The AMS knows when Pi Day is approaching (and when the potential lottery winnings are high), as reporters call to get insights on the numbers. This year AMS Public Awareness Officer Mike Breen and other mathematicians (Steven Strogatz, Keith Devlin, Manil Suri, among others) were interviewed on what makes pi such a fascinating number, and why so this year in particular. "Pi is a great number, for many reasons. It is a mathematical constant that occurs in many different scientific applications, and it is a homophone for something that is delicious," said Stu Schmill, dean of admissions at the school," quoted in "Boston math lovers mark rare Pi Day". Devlin, interviewed on NPR, notes "The full date, 3/14/15, is pi to the first four places. At 9:26 a.m. and 53 seconds, you can even celebrate pi to nine places: 3.141592653." (This is so in the U.S., anyway, where dates are written by month, day and—in this case, abbreviated—year.) Devlin notes that pi is irrational and has been calculated to more than a trillion digits.
But as Strogatz writes in The New Yorker, "Pi does deserve a celebration, but for reasons that are rarely mentioned.... The beauty of pi, in part, is that it puts infinity within reach. Even young children get this. The digits of pi never end and never show a pattern. They go on forever, seemingly at random—except that they can't possibly be random, because they embody the order inherent in a perfect circle. This tension between order and randomness is one of the most tantalizing aspects of pi." He explains why pi matters: "Through the Fourier series, pi appears in the math that describes the gentle breathing of a baby and the circadian rhythms of sleep and wakefulness that govern our bodies. When structural engineers need to design buildings to withstand earthquakes, pi always shows up in their calculations.... In short, pi is woven into our descriptions of the innermost workings of the universe." His beautiful description of pi and its connection to cycles brings more appreciation to the number than the celebrations of who can recite the most digits of pi or who has baked the most creative pies (though those are good ways to celebrate Pi Day too!).
See "Why Pi Matters," by Steven Strogatz, The New Yorker, 13 March 2015; "The 'Math Guy' Presents 5 Facts About 3.14," an interview with Keith Devlin, Weekend Edition Saturday, NPR, 14 March 2015; " 'Super Pi Day' — 3.14.15 — will feature weddings, food specials as math nerds celebrate once-a-century date," by Sasha Goldstein, New York Daily News, 13 March 2015; "Don't Expect Math to Make Sense: On Pi Day, Celebrate Math's Enigmas," an Opinion by Manil Suri, New York Times, 13 March 2015; "Boston math lovers mark rare Pi Day," by Steve Annear, Boston Globe, 14 March 2015; "It pays to know Pi — often more than 6 figures," by Silvia Ascarelli, Marketwatch, 14 March 2015; "University of Portland professor says he has unraveled mysteries in pi," by Casey Parks, The Oregonian, 14 March 2015; "Pi Day Hits a Milestone That Comes Only Once a Century: 3/14/15," by Alan Boyle, NBC News, 14 March 2015.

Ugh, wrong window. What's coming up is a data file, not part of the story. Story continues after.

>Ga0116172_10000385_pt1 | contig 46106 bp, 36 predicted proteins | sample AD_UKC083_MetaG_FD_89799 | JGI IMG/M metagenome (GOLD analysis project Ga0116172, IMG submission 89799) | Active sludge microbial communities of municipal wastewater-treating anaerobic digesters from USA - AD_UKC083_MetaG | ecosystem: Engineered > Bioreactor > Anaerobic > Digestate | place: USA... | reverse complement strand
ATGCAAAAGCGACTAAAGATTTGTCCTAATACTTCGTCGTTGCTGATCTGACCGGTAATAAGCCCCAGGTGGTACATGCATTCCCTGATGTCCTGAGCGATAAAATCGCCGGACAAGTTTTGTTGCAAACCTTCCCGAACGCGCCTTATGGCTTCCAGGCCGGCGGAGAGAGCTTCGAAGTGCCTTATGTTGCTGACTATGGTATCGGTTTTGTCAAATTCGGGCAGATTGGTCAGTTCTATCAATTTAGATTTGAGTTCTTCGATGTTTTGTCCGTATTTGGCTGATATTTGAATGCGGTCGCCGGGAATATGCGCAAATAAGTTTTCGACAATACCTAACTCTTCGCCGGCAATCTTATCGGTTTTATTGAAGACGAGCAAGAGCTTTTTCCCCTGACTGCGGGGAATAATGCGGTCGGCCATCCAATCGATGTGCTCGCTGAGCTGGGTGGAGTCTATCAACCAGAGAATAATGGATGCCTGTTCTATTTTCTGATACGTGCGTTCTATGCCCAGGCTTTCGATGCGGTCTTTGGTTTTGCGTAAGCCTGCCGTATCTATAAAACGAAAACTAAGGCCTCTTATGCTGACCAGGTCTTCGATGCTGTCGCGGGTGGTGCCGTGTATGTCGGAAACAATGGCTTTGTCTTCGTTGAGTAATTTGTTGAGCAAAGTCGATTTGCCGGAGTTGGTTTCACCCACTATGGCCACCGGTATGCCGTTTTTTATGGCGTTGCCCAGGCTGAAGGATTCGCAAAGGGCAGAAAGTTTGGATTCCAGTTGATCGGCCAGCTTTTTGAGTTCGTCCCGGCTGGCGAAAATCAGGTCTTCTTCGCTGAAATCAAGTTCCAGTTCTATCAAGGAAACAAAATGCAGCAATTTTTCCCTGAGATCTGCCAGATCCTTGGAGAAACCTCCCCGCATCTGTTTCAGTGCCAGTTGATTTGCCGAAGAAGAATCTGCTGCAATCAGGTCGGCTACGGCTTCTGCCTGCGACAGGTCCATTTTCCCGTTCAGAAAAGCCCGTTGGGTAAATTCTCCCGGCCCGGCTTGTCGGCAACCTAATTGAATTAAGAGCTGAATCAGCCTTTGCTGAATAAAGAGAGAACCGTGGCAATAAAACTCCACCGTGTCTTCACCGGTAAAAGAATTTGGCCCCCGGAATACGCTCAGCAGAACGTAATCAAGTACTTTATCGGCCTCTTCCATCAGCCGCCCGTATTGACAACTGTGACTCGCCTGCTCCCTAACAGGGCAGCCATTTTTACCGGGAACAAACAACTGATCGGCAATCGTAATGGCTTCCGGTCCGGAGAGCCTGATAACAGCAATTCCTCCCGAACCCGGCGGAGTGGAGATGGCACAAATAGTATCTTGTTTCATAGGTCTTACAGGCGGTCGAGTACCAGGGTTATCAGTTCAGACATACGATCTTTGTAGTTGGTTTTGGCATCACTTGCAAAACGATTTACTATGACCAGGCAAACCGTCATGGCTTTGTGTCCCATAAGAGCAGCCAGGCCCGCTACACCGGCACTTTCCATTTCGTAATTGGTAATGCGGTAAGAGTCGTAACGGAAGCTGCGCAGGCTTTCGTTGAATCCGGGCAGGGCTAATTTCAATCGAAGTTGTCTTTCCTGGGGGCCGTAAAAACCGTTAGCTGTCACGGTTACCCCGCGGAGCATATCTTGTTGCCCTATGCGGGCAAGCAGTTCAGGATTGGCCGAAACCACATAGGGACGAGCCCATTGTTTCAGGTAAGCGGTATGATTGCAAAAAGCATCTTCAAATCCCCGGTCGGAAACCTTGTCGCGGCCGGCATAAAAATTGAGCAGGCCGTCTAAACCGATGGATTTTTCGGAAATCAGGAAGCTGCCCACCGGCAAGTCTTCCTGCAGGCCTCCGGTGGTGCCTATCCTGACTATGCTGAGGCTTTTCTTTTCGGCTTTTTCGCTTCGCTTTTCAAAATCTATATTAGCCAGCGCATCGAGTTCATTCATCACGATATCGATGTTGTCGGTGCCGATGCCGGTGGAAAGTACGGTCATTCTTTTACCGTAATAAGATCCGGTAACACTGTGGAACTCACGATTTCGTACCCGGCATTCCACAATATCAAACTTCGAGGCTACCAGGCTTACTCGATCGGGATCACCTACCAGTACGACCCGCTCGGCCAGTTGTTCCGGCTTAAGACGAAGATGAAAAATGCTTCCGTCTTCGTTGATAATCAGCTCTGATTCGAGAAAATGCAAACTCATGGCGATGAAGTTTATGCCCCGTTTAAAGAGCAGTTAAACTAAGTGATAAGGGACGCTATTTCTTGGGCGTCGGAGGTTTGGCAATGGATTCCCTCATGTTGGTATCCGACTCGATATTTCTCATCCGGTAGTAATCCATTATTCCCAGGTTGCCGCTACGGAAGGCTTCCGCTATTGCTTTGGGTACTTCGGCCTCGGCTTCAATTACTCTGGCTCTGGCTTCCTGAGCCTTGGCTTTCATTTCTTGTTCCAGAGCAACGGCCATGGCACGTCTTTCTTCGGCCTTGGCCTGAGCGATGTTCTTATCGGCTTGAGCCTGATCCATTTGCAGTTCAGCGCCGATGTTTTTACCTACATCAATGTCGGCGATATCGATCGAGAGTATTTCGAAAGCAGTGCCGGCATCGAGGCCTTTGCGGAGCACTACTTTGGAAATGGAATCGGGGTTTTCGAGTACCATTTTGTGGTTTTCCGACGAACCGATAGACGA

And see a roundup of Pi Day coverage in the blogosphere in "The Pi Day Link Roundup of the Century," by Evelyn Lamb.
--- Annette Emerson (Posted 3/16/15)
This issue of New Scientist takes a look at how probability and randomness arise in a variety of areas. One of the articles, "Chance: Is anything in the universe truly random?" by Michael Brooks, examines the question of whether the cosmos is predictable or ruled entirely by chance. The answer? No one knows. The issue contains articles on randomness in evolution, the problem of generating numbers that are truly random, and Bayesian probability. In addition, there are brief interviews with people from several walks of life, from "The Avalanche Predictor" to "The Gambler," who discuss how chance and randomness enter into the phenomena they work with. One of the people interviewed is David Hand, an emeritus professor of mathematics at Imperial College London, whose book The Improbability Principle appeared in 2014 (the book was reviewed in the AMS Notices by Andrew I. Dale). In his book, Hand argues that highly improbable events are actually commonplace. "At first glance, it sounds like a contradiction: if something is highly improbable, how can it possibly be commonplace?" he told the interviewer, Michael Bond. "But as you dig deeper you see it is not a contradiction, and that you should expect what appear to be extremely improbable events to occur quite often." One reason is the law of large numbers, which says, for example, that even though the probability of being struck by lightning is very small, every year thousands of people die of lightning strikes. "[T]here are 7 billion people in the world, so there are a lot of opportunities for it to happen," Hand said.
See "Chance: How randomness rules our world" (subscription required). Special feature in New Scientist, 14 March 2015.
--- Allyn Jackson (Posted 3/17/15)